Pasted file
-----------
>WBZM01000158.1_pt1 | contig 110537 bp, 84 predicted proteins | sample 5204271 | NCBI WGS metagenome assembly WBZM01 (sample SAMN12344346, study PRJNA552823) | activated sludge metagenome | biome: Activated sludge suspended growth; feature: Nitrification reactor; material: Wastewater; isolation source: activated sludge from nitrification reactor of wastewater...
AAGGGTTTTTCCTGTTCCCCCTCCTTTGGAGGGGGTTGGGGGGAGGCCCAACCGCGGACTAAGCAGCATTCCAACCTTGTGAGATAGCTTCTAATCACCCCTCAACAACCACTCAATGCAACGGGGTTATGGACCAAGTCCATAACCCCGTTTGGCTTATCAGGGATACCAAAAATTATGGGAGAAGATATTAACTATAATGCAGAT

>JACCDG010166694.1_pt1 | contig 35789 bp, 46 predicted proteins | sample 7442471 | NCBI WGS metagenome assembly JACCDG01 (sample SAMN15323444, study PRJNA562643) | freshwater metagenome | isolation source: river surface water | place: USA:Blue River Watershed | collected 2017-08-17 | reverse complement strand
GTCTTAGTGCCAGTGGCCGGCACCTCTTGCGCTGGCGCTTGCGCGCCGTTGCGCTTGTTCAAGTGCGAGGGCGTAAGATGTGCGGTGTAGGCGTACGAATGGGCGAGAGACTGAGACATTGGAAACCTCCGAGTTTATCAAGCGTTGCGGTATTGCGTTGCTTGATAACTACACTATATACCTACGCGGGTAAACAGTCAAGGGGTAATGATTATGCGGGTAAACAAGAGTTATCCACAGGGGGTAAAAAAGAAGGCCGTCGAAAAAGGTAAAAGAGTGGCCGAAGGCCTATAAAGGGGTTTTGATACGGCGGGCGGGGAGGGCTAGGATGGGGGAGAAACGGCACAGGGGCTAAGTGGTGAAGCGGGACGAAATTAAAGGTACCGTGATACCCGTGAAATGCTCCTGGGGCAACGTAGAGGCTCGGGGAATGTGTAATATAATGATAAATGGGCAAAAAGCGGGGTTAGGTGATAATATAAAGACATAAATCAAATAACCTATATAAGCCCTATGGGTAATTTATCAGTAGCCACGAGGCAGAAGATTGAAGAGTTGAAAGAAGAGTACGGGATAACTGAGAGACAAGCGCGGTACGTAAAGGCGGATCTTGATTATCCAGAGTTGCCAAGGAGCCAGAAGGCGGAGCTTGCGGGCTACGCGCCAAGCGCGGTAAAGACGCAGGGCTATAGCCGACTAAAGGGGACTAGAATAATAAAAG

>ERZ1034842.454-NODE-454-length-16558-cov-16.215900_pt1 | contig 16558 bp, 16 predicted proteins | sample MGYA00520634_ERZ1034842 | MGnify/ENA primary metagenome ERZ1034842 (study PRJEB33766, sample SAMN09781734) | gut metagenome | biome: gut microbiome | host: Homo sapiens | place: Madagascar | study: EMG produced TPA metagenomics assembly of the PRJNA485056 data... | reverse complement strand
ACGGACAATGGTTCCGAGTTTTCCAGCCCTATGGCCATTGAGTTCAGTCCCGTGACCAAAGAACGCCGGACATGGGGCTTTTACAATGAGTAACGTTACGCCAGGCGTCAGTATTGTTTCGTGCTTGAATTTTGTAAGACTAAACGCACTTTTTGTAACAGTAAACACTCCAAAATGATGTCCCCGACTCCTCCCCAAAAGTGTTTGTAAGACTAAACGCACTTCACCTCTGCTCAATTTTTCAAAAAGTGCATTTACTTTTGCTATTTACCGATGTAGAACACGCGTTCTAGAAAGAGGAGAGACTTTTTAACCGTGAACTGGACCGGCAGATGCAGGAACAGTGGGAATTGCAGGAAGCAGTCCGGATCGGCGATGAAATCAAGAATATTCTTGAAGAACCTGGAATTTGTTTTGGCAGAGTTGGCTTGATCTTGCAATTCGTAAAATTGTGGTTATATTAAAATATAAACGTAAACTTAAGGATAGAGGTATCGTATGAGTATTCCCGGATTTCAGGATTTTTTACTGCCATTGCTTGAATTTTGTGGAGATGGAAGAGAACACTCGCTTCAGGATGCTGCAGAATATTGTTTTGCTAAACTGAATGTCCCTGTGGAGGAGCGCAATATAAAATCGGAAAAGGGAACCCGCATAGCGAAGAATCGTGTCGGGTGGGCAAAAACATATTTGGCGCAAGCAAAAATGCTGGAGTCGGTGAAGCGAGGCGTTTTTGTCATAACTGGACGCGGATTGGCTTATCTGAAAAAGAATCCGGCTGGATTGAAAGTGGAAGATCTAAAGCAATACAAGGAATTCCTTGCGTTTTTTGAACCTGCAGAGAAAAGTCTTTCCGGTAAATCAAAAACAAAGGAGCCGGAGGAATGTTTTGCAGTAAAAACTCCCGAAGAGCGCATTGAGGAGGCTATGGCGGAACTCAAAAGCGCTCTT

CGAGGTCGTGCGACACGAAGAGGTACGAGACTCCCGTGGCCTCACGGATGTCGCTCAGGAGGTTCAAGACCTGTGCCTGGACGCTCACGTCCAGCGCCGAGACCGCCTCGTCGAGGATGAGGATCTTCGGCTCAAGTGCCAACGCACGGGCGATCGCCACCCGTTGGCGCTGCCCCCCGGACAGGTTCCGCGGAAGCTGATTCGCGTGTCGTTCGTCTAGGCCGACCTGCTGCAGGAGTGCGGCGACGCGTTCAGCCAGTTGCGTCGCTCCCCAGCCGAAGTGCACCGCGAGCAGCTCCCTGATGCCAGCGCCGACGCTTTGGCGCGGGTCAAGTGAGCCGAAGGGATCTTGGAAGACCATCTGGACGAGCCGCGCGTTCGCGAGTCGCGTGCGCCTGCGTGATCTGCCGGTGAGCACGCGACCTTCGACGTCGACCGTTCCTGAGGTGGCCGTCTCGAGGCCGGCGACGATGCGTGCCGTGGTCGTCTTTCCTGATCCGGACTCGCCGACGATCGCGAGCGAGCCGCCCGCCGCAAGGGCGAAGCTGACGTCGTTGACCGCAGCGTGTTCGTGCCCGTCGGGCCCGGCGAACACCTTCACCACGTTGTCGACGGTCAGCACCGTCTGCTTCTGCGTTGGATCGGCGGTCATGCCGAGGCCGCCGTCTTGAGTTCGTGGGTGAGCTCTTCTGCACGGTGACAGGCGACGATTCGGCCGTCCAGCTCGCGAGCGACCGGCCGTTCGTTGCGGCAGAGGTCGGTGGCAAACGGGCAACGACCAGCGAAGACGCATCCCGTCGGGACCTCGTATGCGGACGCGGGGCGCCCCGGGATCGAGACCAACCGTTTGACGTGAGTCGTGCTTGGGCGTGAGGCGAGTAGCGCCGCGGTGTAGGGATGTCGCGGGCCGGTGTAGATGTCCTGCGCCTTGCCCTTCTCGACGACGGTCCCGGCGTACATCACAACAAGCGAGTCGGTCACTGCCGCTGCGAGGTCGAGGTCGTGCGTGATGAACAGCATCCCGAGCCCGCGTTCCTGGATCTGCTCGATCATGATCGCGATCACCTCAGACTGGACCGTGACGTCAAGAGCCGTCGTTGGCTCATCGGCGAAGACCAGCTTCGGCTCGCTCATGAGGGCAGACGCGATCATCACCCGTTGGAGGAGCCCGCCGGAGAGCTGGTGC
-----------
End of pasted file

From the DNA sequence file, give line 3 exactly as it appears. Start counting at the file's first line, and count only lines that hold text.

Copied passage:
>JACCDG010166694.1_pt1 | contig 35789 bp, 46 predicted proteins | sample 7442471 | NCBI WGS metagenome assembly JACCDG01 (sample SAMN15323444, study PRJNA562643) | freshwater metagenome | isolation source: river surface water | place: USA:Blue River Watershed | collected 2017-08-17 | reverse complement strand